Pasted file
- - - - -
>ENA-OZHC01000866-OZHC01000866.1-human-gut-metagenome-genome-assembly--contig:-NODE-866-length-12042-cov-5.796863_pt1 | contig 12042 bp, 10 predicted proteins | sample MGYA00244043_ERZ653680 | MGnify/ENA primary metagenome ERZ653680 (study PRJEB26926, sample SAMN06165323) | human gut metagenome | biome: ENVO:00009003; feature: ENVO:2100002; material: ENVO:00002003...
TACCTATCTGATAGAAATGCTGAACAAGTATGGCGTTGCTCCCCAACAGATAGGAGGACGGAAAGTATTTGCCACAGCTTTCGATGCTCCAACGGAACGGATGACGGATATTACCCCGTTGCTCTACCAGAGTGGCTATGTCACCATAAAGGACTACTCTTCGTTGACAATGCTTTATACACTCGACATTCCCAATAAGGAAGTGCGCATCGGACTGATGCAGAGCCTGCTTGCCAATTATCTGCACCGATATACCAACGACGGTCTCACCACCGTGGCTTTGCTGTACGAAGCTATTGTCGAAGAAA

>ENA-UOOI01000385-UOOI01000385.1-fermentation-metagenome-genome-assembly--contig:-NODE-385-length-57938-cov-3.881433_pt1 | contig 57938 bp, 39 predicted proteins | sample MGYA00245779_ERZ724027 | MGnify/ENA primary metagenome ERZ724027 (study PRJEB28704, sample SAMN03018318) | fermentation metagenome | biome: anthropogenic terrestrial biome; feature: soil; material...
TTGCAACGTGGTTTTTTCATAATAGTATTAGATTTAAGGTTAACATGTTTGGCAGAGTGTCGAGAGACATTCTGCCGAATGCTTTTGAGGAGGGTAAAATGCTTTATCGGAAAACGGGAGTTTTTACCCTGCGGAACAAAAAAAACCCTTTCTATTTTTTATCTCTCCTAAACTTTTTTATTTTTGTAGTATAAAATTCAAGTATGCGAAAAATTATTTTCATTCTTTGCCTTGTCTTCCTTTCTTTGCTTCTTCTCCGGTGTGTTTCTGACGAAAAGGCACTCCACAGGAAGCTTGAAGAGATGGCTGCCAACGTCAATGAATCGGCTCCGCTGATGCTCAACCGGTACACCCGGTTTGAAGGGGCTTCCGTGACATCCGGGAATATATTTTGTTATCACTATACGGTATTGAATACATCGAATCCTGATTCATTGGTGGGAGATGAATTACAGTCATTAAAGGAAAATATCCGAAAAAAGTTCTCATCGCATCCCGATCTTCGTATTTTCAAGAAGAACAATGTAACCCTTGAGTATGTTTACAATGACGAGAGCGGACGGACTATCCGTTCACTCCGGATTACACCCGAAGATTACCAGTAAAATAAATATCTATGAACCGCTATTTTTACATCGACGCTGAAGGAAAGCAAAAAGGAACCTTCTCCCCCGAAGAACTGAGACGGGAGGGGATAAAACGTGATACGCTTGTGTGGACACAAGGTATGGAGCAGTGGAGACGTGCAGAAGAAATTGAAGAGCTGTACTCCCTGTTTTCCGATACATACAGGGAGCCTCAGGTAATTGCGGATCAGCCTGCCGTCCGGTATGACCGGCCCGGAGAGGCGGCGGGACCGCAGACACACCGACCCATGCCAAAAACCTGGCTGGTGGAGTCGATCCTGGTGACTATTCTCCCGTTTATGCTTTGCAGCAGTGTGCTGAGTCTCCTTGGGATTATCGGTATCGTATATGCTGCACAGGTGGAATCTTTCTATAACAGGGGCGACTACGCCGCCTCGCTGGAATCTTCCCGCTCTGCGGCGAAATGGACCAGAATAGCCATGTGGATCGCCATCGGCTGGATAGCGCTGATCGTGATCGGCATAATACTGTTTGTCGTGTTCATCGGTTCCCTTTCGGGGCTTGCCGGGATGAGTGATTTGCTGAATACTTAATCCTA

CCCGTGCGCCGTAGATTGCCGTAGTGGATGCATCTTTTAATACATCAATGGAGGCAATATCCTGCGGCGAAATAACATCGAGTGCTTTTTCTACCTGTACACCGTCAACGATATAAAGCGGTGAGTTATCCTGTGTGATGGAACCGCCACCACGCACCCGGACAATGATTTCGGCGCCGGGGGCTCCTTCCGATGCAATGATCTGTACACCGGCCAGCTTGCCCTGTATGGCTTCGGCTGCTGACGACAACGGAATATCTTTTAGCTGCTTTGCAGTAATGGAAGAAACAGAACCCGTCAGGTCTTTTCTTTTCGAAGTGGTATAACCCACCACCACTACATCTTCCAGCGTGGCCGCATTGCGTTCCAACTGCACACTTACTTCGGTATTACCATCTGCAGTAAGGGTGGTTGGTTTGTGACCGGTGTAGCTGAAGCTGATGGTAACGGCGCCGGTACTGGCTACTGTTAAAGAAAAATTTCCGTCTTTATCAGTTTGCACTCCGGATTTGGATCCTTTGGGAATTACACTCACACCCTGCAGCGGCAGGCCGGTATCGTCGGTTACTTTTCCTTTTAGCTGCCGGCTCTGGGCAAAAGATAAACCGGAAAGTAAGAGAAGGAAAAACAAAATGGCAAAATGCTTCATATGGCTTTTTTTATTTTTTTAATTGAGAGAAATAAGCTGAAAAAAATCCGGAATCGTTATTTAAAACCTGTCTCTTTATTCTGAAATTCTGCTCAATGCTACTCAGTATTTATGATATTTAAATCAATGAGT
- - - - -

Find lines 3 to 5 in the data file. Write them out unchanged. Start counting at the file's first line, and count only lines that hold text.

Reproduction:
>ENA-UOOI01000385-UOOI01000385.1-fermentation-metagenome-genome-assembly--contig:-NODE-385-length-57938-cov-3.881433_pt1 | contig 57938 bp, 39 predicted proteins | sample MGYA00245779_ERZ724027 | MGnify/ENA primary metagenome ERZ724027 (study PRJEB28704, sample SAMN03018318) | fermentation metagenome | biome: anthropogenic terrestrial biome; feature: soil; material...
TTGCAACGTGGTTTTTTCATAATAGTATTAGATTTAAGGTTAACATGTTTGGCAGAGTGTCGAGAGACATTCTGCCGAATGCTTTTGAGGAGGGTAAAATGCTTTATCGGAAAACGGGAGTTTTTACCCTGCGGAACAAAAAAAACCCTTTCTATTTTTTATCTCTCCTAAACTTTTTTATTTTTGTAGTATAAAATTCAAGTATGCGAAAAATTATTTTCATTCTTTGCCTTGTCTTCCTTTCTTTGCTTCTTCTCCGGTGTGTTTCTGACGAAAAGGCACTCCACAGGAAGCTTGAAGAGATGGCTGCCAACGTCAATGAATCGGCTCCGCTGATGCTCAACCGGTACACCCGGTTTGAAGGGGCTTCCGTGACATCCGGGAATATATTTTGTTATCACTATACGGTATTGAATACATCGAATCCTGATTCATTGGTGGGAGATGAATTACAGTCATTAAAGGAAAATATCCGAAAAAAGTTCTCATCGCATCCCGATCTTCGTATTTTCAAGAAGAACAATGTAACCCTTGAGTATGTTTACAATGACGAGAGCGGACGGACTATCCGTTCACTCCGGATTACACCCGAAGATTACCAGTAAAATAAATATCTATGAACCGCTATTTTTACATCGACGCTGAAGGAAAGCAAAAAGGAACCTTCTCCCCCGAAGAACTGAGACGGGAGGGGATAAAACGTGATACGCTTGTGTGGACACAAGGTATGGAGCAGTGGAGACGTGCAGAAGAAATTGAAGAGCTGTACTCCCTGTTTTCCGATACATACAGGGAGCCTCAGGTAATTGCGGATCAGCCTGCCGTCCGGTATGACCGGCCCGGAGAGGCGGCGGGACCGCAGACACACCGACCCATGCCAAAAACCTGGCTGGTGGAGTCGATCCTGGTGACTATTCTCCCGTTTATGCTTTGCAGCAGTGTGCTGAGTCTCCTTGGGATTATCGGTATCGTATATGCTGCACAGGTGGAATCTTTCTATAACAGGGGCGACTACGCCGCCTCGCTGGAATCTTCCCGCTCTGCGGCGAAATGGACCAGAATAGCCATGTGGATCGCCATCGGCTGGATAGCGCTGATCGTGATCGGCATAATACTGTTTGTCGTGTTCATCGGTTCCCTTTCGGGGCTTGCCGGGATGAGTGATTTGCTGAATACTTAATCCTA

CCCGTGCGCCGTAGATTGCCGTAGTGGATGCATCTTTTAATACATCAATGGAGGCAATATCCTGCGGCGAAATAACATCGAGTGCTTTTTCTACCTGTACACCGTCAACGATATAAAGCGGTGAGTTATCCTGTGTGATGGAACCGCCACCACGCACCCGGACAATGATTTCGGCGCCGGGGGCTCCTTCCGATGCAATGATCTGTACACCGGCCAGCTTGCCCTGTATGGCTTCGGCTGCTGACGACAACGGAATATCTTTTAGCTGCTTTGCAGTAATGGAAGAAACAGAACCCGTCAGGTCTTTTCTTTTCGAAGTGGTATAACCCACCACCACTACATCTTCCAGCGTGGCCGCATTGCGTTCCAACTGCACACTTACTTCGGTATTACCATCTGCAGTAAGGGTGGTTGGTTTGTGACCGGTGTAGCTGAAGCTGATGGTAACGGCGCCGGTACTGGCTACTGTTAAAGAAAAATTTCCGTCTTTATCAGTTTGCACTCCGGATTTGGATCCTTTGGGAATTACACTCACACCCTGCAGCGGCAGGCCGGTATCGTCGGTTACTTTTCCTTTTAGCTGCCGGCTCTGGGCAAAAGATAAACCGGAAAGTAAGAGAAGGAAAAACAAAATGGCAAAATGCTTCATATGGCTTTTTTTATTTTTTTAATTGAGAGAAATAAGCTGAAAAAAATCCGGAATCGTTATTTAAAACCTGTCTCTTTATTCTGAAATTCTGCTCAATGCTACTCAGTATTTATGATATTTAAATCAATGAGT